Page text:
Content with first year in Bellator, Quinton 'Rampage' Jackson heads home

Bellator photo

LOS ANGELES -- Quinton Jackson gets that trademark mischievous grin on his face as he recalls one of the few instances he's fought professionally in his hometown of Memphis.

Maybe the passage of time has caused the particular details to get a bit blurry, but the fight card, which Rampage says isn't on his official record, sounded like a hell of a scene.

"I fought some guy who looked like Steven Seagal, some aikido guy or something," said Jackson. "The fight's not even on my record, I don't remember his name. My dad was there at the fight and he said he blinked and he missed the fight, so I think I finished him fast or something. I forgot all about that fight."

Jackson, who's sitting in his green room during a break from shooting Bellator promos in a Hollywood studio, pauses before adding a distinct Rampage kicker to the story.

"That was the day I hooked up with my ex-girlfriend's mom, too," he said. "That part I didn't forget."

Some things you have to just chalk up to Rampage being Rampage. Who can blame him for being in a good mood? When the mercurial former UFC light heavyweight champion signed with Bellator last spring, the bar was set pretty low on when he'd become upset with his new employer.

But just shy of his first anniversary with the company, Jackson will return home to meet "King" Mo Lawal in the finals of the Bellator season 10 light heavyweight tournament on the May 17 pay-per-view event in suburban Memphis.

And while Rampage is in the co-main event, underneath the Eddie Alvarez vs. Michael Chandler lightweight title trilogy fight, Jackson is simply happy to be heading home.

"I love the way those guys treat me over there," Jackson said. "I'm happy to be here, my body is like 90 percent now and I'm back in training again so I'm pretty happy."

Not that there weren't bumps along the way. While Rampage has long claimed not to listen to his detractors, he was certainly aware that there was quite a bit of backlash to what was supposed to be a pay-per-view main event against Tito Ortiz on Nov. 2.

"It just didn't look like the fans was into that fight on social media and stuff," Jackson said. "It looked like, a lot of times you get like one percent of haters, but that fight had more than one percent, that had like 40 percent haters. Seemed like a lot of people didn't like that fight. You can't let haters stop you, but at the same time you hear it, you see it, I think the haters still would have tuned in just to see what would happen, but they were out there."

Jackson took his training for the Ortiz fight seriously, as he got set to get down to business. Ortiz, though, pulled up with a neck injury, causing the fight to be canceled; the card to be moved to Spike TV; and the second Chandler-Alvarez bout to be moved to the main-event spot.

"People don't understand," Jackson said. "There's a lot of haters, they say rude things, ‘washed up' and ‘has beens' and stuff like that. You can't let those people get you down. But I know that Tito dodged a bullet, ‘cuz he was getting knocked out, because I knew what was going on with me."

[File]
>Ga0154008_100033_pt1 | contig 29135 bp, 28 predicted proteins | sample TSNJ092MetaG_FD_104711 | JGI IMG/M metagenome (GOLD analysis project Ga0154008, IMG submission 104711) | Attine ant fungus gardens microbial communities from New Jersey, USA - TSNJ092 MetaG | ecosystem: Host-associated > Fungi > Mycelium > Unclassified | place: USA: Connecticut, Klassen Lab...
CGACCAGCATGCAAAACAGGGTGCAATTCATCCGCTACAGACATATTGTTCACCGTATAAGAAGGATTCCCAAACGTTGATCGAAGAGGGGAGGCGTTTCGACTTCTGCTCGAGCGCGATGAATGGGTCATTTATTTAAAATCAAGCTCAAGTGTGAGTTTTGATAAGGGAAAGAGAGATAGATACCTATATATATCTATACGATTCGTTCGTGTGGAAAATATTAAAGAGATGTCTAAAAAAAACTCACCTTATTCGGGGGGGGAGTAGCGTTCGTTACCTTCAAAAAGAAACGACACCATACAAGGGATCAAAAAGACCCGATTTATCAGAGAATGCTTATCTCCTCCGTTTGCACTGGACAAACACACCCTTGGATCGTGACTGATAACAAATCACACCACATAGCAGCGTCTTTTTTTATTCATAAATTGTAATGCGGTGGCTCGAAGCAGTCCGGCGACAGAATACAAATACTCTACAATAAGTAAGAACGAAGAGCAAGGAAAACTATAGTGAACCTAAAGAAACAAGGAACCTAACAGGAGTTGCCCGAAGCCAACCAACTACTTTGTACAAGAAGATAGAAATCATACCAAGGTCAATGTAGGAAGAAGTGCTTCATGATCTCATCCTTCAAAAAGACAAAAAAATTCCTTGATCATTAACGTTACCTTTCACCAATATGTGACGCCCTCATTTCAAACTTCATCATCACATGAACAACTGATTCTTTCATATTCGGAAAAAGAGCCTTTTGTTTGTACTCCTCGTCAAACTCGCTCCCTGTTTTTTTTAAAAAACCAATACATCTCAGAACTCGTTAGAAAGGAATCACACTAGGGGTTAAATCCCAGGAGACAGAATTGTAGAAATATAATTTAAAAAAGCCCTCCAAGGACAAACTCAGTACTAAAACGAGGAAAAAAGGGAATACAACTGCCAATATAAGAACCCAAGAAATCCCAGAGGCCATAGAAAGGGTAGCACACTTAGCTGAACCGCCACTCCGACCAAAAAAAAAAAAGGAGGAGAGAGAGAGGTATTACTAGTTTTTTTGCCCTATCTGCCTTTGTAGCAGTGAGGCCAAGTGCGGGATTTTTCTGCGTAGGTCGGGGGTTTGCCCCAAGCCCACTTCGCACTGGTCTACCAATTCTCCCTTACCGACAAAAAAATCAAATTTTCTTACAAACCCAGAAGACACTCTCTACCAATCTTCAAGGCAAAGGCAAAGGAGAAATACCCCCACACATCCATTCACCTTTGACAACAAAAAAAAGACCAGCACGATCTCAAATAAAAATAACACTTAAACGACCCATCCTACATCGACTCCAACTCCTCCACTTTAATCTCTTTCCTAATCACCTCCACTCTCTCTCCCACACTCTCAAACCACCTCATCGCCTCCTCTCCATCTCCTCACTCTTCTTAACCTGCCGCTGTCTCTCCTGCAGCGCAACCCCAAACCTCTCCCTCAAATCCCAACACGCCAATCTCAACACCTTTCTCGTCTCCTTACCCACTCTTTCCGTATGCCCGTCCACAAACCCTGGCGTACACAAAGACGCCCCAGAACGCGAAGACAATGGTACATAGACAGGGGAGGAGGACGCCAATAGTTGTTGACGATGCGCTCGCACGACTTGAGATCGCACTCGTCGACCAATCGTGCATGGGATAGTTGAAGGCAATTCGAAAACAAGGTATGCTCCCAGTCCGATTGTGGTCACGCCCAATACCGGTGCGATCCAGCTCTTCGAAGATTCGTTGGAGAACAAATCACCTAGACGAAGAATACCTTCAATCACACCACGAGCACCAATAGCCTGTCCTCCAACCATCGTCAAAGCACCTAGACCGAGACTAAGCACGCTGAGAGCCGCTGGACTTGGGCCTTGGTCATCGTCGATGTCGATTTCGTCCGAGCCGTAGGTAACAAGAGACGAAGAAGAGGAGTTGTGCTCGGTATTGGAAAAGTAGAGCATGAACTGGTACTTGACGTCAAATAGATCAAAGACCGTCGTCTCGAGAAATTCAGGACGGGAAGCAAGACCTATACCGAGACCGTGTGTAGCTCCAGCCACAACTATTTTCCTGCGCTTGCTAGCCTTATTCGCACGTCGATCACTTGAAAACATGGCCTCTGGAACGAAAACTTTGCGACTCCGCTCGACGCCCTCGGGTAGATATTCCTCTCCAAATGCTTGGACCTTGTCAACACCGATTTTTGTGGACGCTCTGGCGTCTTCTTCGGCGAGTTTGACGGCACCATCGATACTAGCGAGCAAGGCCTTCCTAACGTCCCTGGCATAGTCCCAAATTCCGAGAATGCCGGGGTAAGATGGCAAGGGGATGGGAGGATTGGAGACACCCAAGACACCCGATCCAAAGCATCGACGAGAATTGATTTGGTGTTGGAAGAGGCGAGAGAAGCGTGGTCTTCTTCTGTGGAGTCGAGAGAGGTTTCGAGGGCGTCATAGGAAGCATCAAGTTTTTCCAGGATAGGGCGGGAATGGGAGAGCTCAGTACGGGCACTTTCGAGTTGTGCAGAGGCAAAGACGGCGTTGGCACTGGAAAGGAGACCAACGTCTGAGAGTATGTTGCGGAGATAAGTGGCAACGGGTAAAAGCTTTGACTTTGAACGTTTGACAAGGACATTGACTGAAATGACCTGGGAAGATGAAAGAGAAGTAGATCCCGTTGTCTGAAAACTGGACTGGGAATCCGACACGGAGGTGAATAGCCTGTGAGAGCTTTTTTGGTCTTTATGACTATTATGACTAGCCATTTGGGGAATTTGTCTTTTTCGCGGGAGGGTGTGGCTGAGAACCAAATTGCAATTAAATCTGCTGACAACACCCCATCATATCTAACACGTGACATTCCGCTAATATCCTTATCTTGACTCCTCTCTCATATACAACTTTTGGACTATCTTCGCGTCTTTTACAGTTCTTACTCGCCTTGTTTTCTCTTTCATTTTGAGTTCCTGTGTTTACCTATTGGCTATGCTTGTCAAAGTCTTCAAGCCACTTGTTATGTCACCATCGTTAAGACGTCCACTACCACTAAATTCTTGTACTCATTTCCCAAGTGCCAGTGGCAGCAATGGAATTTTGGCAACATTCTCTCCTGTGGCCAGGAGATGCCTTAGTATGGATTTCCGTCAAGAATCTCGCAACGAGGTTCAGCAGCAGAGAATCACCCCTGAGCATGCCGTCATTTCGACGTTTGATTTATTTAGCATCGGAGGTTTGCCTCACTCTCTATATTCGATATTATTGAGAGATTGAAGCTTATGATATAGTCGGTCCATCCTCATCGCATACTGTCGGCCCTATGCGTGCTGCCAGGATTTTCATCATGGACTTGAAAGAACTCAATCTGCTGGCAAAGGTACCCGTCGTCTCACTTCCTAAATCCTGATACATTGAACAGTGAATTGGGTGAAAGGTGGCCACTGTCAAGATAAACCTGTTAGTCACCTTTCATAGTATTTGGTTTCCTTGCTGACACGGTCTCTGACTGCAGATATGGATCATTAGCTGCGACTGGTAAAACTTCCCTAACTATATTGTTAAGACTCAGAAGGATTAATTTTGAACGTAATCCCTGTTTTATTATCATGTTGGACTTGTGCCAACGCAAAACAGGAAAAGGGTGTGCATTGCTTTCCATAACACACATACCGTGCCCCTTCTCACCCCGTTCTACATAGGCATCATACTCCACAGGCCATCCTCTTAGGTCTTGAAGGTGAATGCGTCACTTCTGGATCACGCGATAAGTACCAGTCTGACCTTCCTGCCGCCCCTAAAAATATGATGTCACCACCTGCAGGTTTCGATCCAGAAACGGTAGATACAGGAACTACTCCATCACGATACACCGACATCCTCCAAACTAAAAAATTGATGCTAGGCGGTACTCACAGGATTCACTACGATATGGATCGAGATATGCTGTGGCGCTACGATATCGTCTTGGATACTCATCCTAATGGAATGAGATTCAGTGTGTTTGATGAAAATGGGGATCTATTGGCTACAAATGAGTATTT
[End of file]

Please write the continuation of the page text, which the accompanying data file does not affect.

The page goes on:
Since then, if nothing else, Jackson has demonstrated he's got his knockout power, an attribute to which both Joey Beltran and Christian M'Pumbu, victims of first-round finishes, can attest.

Oh, and Rampage can still draw a crowd. Jackson's of M'Pumbu on Feb. 28 was watched by 1.1 million people, and the gate and attendance at Connecticut's Mohegan Sun Arena, though not publicly released, is by all reliable accounts among the biggest in company history.

"If the fans want to enjoy watching me fight, enjoy me with my love for fighting, it's fine," Jackson said. "But if they don't, it don't cross my mind. If the fans still love me, I can put on good shows for them."

Of course, then there was the matter of the post-fight histrionics between Jackson and Lawal at Mohegan Sun. Their confrontation had, shall we say, a bit of a pro rasslin' vibe.

"After I knocked out Christian Oomdooboo [sic], I was still hyped up, because he said he was going to end my career," Jackson said. "Listen, people don't understand I don't hate Mo. I don't know whether Mo hates me or stuff like that. We had beef back in the day and our argument, our scuffle had nothing to do with our beef."

It's worth noting that even with no fans around and no cameras following one another around, Jackson and Lawal barely acknowledged one another's presence at the studio. Alvarez and Chandler, by contrast, greeted each other like friends. Still, though, Rampage wasn't about to spill the beans on whether their showdown in their Connecticut cage showdown was prearranged.

"I'll just say, it was my time to shine, I was excited after the fight, and I had no idea he was going to be in the cage," Jackson said. "If you go back and watch it, I was looking even before Mo was there that I'm the man of Bellator. He said he what he had to say, I said what he had to say, but I'm still hyped up. I'm in the cage, I have my gloves on, I'm a fighter. I kind of went at him. Anyone who I was going to fight, if he came to the cage, I would have done the same thing."

With that, Jackson's thoughts turned back to Memphis.

"It's gonna be good to be home," Jackson said. "I wanna bring them this fight, this will be more of the type of fight Memphis fans like to see."

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